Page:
God has chosen the millennials to speak prophetically about climate. God has chosen the Greta Thunberg’s of the world to give us visions of a new relationship with the earth. Frequently we hear, spoken with an impervious naiveté, that our youth are a resource for the future. But then we sideline their voices, their visions, their desires. We fight the lawsuit young people brought against oil companies in 2015 as unproductive. We champion them in word but insist on following only the sage advice of the middle aged. We say we value the young but preserve the power of older generations over the world’s resources.
Gallup polling indicates that on all environmental issues and attitudes there is a generation gap between millennials and older Americans. Younger Americans see the climate crisis as more severe. See the science as more correct. Are more likely to embrace that environmental crises are human caused. Are more willing to alter lifestyles if it will favor the environment. Express greater care for the spiritual aspects of nature. The list goes on. The numbers are significant. What should the Church do about this generation gap? How do we listen to the young without merely paying lip service? These are questions that congregations need to struggle with and be made to struggle with from the pulpit. Struggles a preacher needs to model in sermons. One thing is certain. We need these young visionaries.
I do not know how the ideas in this paragraph would preach. But in any sermon I would prepare for these texts, and along the lines I have been suggesting, a set of memories and experiences, would inform the sermon. I am a child of the Sixties. A teen during the worst of Vietnam. I identify as a hippie turned Jesus Freak. Youth culture made us certain we would change the world. Our vision of a future with equality and peace and justice would prevail. As we aged, we were co-opted by “the Man.” If anything, the stakes are higher now than they were in 1968. How does the Church take the God inspired visions of its young, implement them, and keep them fresh? More struggle to model in the pulpit.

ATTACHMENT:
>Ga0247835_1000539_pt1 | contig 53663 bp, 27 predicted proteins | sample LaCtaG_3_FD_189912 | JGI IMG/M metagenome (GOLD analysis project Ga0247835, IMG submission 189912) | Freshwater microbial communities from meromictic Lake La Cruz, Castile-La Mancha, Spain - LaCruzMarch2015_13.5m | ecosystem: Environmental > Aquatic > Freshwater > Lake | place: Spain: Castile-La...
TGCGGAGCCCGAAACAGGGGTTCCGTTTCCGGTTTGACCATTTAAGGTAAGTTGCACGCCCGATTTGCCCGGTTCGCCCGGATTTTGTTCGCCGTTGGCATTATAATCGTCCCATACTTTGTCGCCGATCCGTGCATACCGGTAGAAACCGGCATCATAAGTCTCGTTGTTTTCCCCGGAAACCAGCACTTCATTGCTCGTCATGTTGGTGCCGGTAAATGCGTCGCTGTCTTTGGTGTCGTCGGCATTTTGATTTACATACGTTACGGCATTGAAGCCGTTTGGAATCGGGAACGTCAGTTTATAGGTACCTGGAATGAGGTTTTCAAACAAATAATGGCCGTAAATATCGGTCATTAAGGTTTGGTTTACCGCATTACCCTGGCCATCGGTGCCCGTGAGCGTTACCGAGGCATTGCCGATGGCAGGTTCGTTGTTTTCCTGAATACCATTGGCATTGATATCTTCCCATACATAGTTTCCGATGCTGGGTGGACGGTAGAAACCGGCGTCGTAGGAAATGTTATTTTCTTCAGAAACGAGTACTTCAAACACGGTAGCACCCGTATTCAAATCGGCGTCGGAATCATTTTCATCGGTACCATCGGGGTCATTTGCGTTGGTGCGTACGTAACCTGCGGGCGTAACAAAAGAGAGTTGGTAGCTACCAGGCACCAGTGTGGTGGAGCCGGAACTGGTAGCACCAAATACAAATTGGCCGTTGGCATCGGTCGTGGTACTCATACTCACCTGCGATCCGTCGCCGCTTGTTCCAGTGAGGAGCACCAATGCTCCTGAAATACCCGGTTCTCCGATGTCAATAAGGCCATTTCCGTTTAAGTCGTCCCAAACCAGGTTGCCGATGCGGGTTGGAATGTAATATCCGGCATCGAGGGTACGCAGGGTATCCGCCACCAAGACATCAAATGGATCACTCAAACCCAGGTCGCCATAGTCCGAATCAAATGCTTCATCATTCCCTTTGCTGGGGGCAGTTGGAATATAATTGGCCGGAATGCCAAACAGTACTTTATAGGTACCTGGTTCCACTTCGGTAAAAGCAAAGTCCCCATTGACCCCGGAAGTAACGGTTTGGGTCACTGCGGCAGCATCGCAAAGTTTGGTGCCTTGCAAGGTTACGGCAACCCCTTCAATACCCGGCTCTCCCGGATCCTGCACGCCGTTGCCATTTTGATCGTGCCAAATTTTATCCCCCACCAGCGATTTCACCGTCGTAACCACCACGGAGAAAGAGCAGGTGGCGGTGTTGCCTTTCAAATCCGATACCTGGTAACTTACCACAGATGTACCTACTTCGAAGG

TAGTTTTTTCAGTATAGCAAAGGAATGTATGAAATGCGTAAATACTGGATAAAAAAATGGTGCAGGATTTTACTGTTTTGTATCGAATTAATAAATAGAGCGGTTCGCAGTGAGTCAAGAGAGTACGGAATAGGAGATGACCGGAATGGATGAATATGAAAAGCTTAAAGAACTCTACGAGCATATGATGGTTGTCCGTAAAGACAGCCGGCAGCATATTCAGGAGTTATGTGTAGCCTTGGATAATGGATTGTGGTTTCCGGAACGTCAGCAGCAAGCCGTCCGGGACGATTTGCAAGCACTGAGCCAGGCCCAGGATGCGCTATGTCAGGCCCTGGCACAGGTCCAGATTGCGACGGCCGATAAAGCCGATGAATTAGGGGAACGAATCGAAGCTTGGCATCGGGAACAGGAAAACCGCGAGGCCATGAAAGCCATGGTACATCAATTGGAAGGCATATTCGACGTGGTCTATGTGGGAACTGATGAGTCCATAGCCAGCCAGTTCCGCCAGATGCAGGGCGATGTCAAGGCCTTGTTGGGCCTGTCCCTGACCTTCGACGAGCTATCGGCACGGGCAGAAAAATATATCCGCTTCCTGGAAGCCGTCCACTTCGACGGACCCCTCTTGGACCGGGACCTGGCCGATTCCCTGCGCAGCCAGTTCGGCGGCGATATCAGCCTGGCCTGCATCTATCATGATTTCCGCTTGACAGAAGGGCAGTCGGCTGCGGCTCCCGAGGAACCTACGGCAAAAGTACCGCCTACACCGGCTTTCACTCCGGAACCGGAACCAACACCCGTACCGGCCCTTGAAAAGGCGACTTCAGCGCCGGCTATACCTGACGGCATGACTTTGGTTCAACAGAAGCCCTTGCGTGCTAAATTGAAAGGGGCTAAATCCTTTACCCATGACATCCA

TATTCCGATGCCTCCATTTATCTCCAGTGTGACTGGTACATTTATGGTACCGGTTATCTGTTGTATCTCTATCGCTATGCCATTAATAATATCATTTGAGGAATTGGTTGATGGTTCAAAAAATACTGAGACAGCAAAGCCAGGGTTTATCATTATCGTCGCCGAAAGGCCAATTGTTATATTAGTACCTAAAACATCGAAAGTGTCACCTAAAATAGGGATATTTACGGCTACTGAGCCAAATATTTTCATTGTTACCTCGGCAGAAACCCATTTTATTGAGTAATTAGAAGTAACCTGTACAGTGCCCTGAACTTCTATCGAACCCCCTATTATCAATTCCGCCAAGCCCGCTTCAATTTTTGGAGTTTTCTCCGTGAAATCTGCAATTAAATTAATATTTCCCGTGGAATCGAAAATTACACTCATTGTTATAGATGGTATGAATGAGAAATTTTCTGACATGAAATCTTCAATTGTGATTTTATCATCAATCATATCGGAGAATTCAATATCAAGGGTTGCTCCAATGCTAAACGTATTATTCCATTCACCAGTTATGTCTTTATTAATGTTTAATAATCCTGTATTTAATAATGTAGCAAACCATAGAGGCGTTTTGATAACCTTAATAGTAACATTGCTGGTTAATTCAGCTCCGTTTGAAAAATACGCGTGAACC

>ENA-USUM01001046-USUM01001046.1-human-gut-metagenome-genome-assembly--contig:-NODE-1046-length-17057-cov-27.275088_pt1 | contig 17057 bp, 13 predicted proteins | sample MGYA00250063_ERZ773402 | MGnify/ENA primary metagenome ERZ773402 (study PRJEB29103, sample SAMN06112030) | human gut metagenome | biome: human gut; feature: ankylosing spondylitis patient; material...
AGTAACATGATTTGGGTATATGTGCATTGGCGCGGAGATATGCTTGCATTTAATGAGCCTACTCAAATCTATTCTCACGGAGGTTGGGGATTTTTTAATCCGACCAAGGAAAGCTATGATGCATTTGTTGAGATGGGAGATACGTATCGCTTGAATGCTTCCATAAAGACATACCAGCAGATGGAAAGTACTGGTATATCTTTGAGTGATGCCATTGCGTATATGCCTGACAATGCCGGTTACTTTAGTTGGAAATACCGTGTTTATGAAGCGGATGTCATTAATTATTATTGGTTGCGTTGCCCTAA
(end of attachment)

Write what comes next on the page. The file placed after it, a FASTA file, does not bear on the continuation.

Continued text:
I have been silent so far about 1 Corinthians 13. This is not because it does not connect with the theme of the visionary leadership offered by millennials. It does. It connects in the strongest possible way.
My college students, while ignorant of nearly all the rest of the bible, are familiar with 1 Corinthians 13 from weddings. When we cover Paul in class, I make the point that the “love” being spoken of here is not about marriage. In gest I protest that if they have this passage read at their weddings I will stand up in the back and give just cause why this marriage should not take place! The passage is about how church people should treat other church people. We extend its application to marriage while forgetting the original context. We all know the basics well. Love is patient and kind, does not seeks its own way. Love seeks out truth. Love endures. In this way we should love one another. In this way we should love God’s creation.
One fundamental point is emerging in work on environmental ethics and activism. We protect what we love. What we love we work to help flourish. We sacrifice our selfish interests for what we love. If we are to save the planet, we must love it. To love it we need to be immersed in its wonders, to experience its gifts of grace, to be exposed to its intricacies. Just as we would with any human lover. Love matched with faith and hope must endure and flourish in its embodiment within rich and varied ecosystems. Love will love animals, rivers, forests, and oceans as unselfishly as it loves brothers and sisters in Christ.
A “Greta Thunberg” sermon will explore how God calls teens to speak; how Jesus violates our assumed values; and how Paul can teach us to love Grizzly bears, wolves, the Amazon, and bluebells. We need to ask our Greta Thunberg’s to teach us and give us visions of this love.
Originally written by Rev. Dr. Thomas Martin in 2022.
Note: For more insight to the voices of our youth and their vision for the future, the commentator recommends The Nature of College: How a New Understanding of College Life Can Change the World, by James L. Farrell (Minneapolis: Milkweed Editions, 2010.